It’s always best to discourage or block nesting bees or wasps as soon as activity is noticed. While a single queen may start a nest in spring, it doesn’t take long before there are dozens of workers pitching in to feed hundreds of larvae that will become thousands of wasps. You get the picture! In the Northeast, nests of most social wasps reach their maximum size by August or September and then start to decline. Before that happens, however, yellowjackets can become extremely pesky, scavenging for people food whenever possible.
The good news is that all of the workers die in the fall and wasps don’t reuse their nests the following season. However, every nest that makes it through the summer produces a number of females that are destined to survive the winter and become next year’s queens, each starting her own nest. So for every wasp nest that you have in your yard this year, there may be that many more next year, without intervention.
It follows that nests are easier to destroy earlier in the season when there are fewer wasps or bees to annoy. If you know where a nest is located or just suspect that there is one nearby, call Colonial Pest. We’d rather help you now than later!
There are things that you can do, too, to make your property less attractive to foraging wasps and bees. Things like installing bee guards on hummingbird feeders, picking up rotting fruit or vegetables and canned pet food, and managing garbage cans and recycling bins.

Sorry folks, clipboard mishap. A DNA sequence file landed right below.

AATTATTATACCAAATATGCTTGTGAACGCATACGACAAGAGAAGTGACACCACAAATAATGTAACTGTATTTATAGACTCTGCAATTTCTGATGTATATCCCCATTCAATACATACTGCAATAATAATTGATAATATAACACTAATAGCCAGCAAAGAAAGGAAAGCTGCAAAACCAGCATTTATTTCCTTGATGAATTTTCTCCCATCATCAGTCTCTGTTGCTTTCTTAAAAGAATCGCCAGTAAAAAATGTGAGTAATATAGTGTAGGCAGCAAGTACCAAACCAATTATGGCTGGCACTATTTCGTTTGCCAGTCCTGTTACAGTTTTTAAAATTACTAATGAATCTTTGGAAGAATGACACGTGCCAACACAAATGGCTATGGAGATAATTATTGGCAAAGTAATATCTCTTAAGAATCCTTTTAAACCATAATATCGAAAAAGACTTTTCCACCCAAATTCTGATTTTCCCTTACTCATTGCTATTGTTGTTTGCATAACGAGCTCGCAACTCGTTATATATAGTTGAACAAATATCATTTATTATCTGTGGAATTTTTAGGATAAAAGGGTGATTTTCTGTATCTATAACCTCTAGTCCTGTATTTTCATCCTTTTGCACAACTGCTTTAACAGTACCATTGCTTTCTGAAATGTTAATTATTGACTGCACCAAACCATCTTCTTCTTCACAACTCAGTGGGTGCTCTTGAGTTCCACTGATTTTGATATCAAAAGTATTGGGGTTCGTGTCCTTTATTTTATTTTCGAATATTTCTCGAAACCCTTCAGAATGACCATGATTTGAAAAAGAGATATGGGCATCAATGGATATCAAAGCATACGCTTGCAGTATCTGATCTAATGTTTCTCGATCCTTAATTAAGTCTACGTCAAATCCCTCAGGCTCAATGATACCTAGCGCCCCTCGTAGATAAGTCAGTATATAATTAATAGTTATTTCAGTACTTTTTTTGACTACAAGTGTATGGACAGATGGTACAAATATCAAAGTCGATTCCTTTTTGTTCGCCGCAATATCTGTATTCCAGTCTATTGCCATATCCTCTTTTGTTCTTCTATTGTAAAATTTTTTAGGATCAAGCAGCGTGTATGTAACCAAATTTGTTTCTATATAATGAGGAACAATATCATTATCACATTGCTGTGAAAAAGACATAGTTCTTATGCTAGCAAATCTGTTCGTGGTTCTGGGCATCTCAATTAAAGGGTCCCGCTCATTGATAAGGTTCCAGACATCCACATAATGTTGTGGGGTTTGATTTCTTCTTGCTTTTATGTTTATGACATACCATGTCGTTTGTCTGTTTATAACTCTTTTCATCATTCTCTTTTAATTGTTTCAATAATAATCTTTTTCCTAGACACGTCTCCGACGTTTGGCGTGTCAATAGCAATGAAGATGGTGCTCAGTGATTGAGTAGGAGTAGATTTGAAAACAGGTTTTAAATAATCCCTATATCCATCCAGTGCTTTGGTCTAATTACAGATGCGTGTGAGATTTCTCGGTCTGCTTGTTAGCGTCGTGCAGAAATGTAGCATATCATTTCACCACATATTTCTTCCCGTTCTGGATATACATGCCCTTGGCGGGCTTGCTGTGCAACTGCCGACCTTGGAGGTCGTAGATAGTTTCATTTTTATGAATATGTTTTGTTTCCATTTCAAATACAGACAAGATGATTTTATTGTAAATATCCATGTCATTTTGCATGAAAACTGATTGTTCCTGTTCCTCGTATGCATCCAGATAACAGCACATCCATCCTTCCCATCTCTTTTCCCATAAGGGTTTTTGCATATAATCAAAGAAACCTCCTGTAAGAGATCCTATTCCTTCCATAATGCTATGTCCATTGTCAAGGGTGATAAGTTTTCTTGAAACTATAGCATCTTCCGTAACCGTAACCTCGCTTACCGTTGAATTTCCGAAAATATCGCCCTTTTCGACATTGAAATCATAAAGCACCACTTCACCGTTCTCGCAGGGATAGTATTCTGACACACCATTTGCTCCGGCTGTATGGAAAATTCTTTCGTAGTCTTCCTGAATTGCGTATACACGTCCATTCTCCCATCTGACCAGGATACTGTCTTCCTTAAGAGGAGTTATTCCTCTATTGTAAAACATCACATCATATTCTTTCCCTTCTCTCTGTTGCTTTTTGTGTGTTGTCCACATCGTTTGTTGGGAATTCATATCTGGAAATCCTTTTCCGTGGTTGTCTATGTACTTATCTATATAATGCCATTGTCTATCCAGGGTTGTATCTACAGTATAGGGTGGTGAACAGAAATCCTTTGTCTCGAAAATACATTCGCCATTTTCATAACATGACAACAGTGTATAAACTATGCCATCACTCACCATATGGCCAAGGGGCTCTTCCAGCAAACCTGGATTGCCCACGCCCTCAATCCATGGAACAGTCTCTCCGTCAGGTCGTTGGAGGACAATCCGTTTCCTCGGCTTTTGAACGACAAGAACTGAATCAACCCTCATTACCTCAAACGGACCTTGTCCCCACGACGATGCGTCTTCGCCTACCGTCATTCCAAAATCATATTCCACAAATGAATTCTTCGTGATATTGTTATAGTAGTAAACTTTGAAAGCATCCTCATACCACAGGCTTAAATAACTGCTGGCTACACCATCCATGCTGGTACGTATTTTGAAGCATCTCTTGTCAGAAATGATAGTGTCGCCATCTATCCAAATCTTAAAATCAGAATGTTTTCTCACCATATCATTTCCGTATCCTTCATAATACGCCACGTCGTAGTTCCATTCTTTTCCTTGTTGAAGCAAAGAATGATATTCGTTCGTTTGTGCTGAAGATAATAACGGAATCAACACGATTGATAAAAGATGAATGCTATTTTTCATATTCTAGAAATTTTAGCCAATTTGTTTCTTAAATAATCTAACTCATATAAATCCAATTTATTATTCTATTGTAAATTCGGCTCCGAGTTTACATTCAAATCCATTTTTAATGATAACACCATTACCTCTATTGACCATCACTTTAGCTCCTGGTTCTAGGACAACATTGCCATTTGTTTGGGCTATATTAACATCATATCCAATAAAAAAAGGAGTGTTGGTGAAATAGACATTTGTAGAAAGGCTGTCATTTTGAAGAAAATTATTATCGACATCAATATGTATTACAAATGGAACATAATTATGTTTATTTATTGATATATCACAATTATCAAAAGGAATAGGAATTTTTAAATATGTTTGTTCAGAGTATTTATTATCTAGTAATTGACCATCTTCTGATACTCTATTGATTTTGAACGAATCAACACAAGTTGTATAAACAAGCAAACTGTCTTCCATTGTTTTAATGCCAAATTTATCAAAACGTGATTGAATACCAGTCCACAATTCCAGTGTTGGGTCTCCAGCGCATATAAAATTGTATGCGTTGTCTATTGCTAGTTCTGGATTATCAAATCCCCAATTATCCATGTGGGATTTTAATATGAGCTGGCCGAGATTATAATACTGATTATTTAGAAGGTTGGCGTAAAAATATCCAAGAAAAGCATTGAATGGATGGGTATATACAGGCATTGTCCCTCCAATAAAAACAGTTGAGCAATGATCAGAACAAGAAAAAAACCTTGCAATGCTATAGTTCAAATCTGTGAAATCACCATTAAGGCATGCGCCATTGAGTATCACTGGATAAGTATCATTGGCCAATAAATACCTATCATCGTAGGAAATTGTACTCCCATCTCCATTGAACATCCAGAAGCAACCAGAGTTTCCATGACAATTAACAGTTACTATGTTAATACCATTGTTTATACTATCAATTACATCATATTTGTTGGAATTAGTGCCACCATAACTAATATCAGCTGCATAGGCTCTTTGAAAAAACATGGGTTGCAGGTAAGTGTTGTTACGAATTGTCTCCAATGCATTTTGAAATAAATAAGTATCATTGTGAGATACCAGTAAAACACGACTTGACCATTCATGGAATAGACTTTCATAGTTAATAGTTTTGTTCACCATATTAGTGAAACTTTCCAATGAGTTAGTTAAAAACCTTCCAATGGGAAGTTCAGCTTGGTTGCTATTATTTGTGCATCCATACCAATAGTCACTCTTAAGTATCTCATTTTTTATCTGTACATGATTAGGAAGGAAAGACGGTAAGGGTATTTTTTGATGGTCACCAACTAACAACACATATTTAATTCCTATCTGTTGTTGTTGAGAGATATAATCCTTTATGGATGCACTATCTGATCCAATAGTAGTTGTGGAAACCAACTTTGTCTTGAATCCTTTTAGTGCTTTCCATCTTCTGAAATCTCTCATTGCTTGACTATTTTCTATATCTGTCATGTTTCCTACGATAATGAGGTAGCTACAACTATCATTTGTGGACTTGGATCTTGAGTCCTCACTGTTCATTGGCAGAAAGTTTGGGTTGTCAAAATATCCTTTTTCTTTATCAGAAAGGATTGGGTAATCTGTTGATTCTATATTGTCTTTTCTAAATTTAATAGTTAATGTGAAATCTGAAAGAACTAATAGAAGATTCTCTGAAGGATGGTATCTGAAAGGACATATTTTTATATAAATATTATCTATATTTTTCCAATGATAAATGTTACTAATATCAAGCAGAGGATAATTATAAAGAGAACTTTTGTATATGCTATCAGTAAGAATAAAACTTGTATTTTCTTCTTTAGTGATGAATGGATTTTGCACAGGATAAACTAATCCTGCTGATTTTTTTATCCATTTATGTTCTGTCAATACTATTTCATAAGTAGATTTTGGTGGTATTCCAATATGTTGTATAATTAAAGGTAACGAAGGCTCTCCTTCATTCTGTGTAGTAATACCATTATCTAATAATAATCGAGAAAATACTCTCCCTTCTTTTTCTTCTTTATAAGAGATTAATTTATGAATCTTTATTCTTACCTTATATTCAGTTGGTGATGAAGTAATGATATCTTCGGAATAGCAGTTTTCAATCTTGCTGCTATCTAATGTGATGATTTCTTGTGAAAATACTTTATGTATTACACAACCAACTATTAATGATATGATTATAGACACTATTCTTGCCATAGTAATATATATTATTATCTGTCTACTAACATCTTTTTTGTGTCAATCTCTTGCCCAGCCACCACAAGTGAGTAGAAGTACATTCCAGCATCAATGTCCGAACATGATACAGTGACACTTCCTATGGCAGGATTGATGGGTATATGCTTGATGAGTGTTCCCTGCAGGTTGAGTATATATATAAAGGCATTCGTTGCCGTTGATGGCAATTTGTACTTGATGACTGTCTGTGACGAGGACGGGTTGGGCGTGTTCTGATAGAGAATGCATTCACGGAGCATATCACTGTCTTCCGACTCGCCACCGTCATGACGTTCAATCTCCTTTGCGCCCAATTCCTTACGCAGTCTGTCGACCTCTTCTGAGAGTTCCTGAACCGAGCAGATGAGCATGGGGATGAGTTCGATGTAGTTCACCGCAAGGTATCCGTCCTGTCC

SOME SITUATIONS REQUIRE WASP OR BEE CONTROL
We don’t like to kill wasps or bees without good reason but sometimes it is necessary. The following situations call for elimination, removal, or at least prevention of social wasp or bee nesting:
- When they are nesting in an attic, wall, or ceiling void of a building. Not only is this disconcerting to people within the structure, but sometimes wasps will chew out of the void and enter living spaces. Honey bee nests can ooze honey into void spaces and other insects will infest bee and wasp nests to feed on larvae and comb. Valuable honey bees can usually be safely removed by a beekeeper and moved to a hive box outside.
- When the nest is too close to doorways, walkways, decks, patios, play areas, sheds, or other sites where children, pets, and others might come into accidental contact with wasps or bees. Also, when nests are inside barbeque grills, deck chairs, lawnmowers, boats, or other yard or recreation equipment.
- When a resident or visitor to the home or building is highly allergic to wasp or bee stings, nests that might otherwise have been left alone should probably be destroyed. The chance of anaphylactic shock and possible death from a sting is too great a risk.
- When an outdoor event such as a wedding, barbeque, carnival, flea market, or produce sale is scheduled, and especially if late in the season when nests are larger. If a known yellowjacket nest is nearby, eliminating the nest or trapping the wasps is a good idea especially if food and drink is being served outside.
- When the pests are carpenter bees in the wrong place. These large solitary bees are temporary visitors that chew individual nests into soft, weathered wood around homes. Depending on their nest site and the number of nest-building bees, the cosmetic damage or resulting woodpecker damage may be undesirable. Nesting can usually be discouraged without harming the bees.
If you’re concerned about wasps or bees nesting around your home or in your yard, call Colonial Pest Control for an identification of the pest and an evaluation of the situation. Our technicians can find that elusive nest and destroy it or treat the area to prevent future wasp or bee nesting.
As always, we don’t recommend that you try to eliminate wasps or bees on your own. There’s the potential for things to go bad if you don’t know what you’re doing. Call Colonial. We do pests so you don’t have to!